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Pursuit of the Graf Spree
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Pursuit of the Graf Spee,Pursuit of the Graf Spee

Pursuit of the Graf Spee

Cult director Michael Powell returned to the military milieu of such earlier triumphs of his as 49th Parallel (1941) and One of Our Aircraft Is Missing (1942) for Pursuit of the Graf Spee (1956), an epic war drama about the naval battle that marked the "twilight of the gods" for the German fleet. Like all of his films, it combined a startling use of color with Powell's trademark ability to tell a story through visual details. And after a string of failures with his producing, writing and directing partner, Emeric Pressburger, his deft combination of thrilling battle scenes and the human side of war marked a return to box-office glory.

The British Powell and the Hungarian-born Pressburger had first worked together in 1939 as co-directors of The Spy in Black. They would continue their partnership through 15 films on which they shared producing, writing and directing credits (Powell did most of the directing; Pressburger most of the writing), forming their own production company, The Archers, in 1942. But after such international hits as Black Narcissus (1947) and The Red Shoes (1948), they fell on hard times. When they were invited to attend an Argentinean film festival in 1954, they decided they couldn't take time from trying to resuscitate their careers unless they made it a working vacation. Pressburger did some research and suggested that they use the trip to gather background on the defeat of the German light battleship Admiral Graf Spee in 1942 off the shores of Uruguay. The legendary naval battle, in which three smaller British cruisers -- the Exeter, the Ajax and the Achilles -- outmaneuvered, outclassed and ultimately out-negotiated the impressive German ship, was considered by many historians to be a major turning point in the war.

Early in the planning stages, the team was hard-pressed to find a human angle to the story. They didn't want to do just a pseudo-documentary about ships at sea. Then, while interviewing one of the surviving British naval officers, Pressburger was given a copy of I Was a Prisoner on the Graf Spee, a memoir by Captain Patrick Dove, a merchant seaman whose ship was sunk by the Germans. During his time on the Graf Spee, he had become close to the German Capt. Lansgdorff and developed a grudging respect for him. Their relationship became the story's human focus.

To shoot the naval battles, Powell worked out an arrangement with the British Navy to film maneuvers in the Mediterranean. He even got shots of the Ajax and the Achilles, which had been part of the original battle. Since the British had nothing close to the size of the Graf Spee, they had to use a U.S. ship, the USS Salem, though that led to complications when the U.S. Navy refused to let them put any Nazi insignia on the ship. So they shot around any possible German markings while filming the American ship, then used a British ship for close-ups.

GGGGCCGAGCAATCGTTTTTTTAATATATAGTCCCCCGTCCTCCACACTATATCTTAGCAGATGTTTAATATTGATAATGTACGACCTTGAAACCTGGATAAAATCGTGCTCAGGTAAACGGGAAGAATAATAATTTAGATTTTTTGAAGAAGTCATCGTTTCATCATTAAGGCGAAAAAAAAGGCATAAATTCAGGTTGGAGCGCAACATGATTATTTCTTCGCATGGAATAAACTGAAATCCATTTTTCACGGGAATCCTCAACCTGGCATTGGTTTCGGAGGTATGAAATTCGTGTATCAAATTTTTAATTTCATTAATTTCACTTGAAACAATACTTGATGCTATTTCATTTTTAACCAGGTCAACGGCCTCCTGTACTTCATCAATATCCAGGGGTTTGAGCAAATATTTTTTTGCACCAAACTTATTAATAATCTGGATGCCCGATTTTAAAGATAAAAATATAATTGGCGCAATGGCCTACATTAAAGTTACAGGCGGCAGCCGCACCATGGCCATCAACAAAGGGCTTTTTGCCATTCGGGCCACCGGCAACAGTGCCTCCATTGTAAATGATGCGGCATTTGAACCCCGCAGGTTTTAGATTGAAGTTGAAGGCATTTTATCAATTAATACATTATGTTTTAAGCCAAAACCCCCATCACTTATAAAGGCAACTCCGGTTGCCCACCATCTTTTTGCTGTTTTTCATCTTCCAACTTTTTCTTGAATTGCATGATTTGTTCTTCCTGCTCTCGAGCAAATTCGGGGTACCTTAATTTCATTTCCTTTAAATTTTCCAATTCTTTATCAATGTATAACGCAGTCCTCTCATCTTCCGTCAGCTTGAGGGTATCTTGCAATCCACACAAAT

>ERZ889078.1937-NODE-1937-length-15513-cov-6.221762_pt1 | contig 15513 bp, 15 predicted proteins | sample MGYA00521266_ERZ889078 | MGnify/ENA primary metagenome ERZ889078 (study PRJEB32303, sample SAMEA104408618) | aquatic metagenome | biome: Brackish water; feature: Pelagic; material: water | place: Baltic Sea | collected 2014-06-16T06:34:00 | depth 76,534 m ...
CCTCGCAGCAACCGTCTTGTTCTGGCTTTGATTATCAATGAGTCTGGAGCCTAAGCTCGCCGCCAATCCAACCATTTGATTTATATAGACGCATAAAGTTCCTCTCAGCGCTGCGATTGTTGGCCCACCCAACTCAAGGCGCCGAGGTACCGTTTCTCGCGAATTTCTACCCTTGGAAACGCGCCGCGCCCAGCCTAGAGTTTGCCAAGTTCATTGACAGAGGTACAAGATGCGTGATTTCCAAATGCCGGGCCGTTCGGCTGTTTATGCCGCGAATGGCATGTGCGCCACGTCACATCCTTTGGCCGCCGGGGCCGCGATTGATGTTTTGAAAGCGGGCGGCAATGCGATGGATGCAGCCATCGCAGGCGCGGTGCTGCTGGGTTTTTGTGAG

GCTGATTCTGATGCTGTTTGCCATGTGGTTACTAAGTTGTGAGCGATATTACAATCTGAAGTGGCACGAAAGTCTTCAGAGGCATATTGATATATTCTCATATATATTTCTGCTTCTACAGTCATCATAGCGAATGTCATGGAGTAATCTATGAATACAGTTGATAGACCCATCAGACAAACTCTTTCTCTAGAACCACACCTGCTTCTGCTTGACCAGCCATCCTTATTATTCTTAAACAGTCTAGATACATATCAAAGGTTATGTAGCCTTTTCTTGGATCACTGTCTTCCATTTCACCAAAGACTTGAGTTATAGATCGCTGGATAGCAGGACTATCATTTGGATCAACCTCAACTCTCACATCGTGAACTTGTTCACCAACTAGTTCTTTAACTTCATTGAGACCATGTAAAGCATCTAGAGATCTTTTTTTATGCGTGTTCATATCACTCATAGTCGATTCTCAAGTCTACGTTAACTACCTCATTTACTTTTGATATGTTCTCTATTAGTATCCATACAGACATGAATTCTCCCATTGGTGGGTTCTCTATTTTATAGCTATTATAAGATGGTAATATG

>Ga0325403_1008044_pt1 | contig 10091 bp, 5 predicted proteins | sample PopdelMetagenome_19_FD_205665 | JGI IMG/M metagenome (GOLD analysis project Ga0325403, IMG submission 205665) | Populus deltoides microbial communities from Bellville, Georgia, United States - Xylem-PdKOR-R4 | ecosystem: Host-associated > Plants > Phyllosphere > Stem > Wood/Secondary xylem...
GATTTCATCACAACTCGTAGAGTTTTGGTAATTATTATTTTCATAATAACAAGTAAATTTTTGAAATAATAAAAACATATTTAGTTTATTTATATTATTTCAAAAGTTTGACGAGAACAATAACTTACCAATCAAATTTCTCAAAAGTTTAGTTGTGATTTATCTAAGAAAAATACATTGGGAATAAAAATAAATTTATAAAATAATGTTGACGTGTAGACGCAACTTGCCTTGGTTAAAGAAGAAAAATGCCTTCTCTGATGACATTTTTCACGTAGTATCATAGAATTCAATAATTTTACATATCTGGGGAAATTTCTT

For the climactic scene, in which the German captain scuttles his ship rather than hand it over to the British, technicians constructed a six-foot-deep tank at Pinewood Studios with wave machines, wind machines and a 23-foot-long model complete in every detail, but only on the side they needed to shoot. After blowing up the model several times, editor Reginald Mills intercut different shots so that the explosion would build to a stunning climax over the course of several minutes, much longer than it had taken the real Graf Spee to go up. All of this was combined with studio scenes of such British luminaries as Anthony Quayle and Peter Finch playing officers on opposite sides of the battle and location footage of the port of Montevideo, where thousands of locals served as extras for the Graf Spee's arrival and departure.

When Powell and Pressburger finally screened the film for their backers at the J. Arthur Rank Studios, the results were so impressive they decided to hold back release for a year. The Royal Command Performance for 1955 had already been chosen, and they knew Pursuit of the Graf Spee (or as it was called in England, The Battle of the River Plate) was a natural for that honor. Indeed, not only was the film chosen for the 1956 Command Performance, but it became a big winner at the British box office, marking the last great success for The Archers before Powell and Pressburger decided to dissolve their history-making partnership.

Producers, Directors & Screenplay: Michael Powell, Emeric Pressburger
Cinematography: Christopher Challis
Art Direction: Arthur Lawson, Hein Heckroth
Music: Brian Easdale
Principal Cast: John Gregson (Capt. F.S. Bell, Exeter), Anthony Quayle (Cmdr. Henry Harwood, Ajax), Peter Finch (Capt. Hans Langsdorff, Admiral Graf Spee), Ian Hunter (Capt. Woodhouse, Ajax), Jack Gwillim (Capt. Parry, Achilles), Bernard Lee (Capt. Patrick Dove, Africa Shell), Patrick Macnee (Lt. Cmdr. Medley, Cmdr. Harwood's Aide), Christopher Lee (Manolo, Cantina Manager), Anthony Newley (Ralph, Merchant Seaman), David Farrar (Narrator).
C-115m.

by Frank Miller. VIEW TCMDb ENTRY

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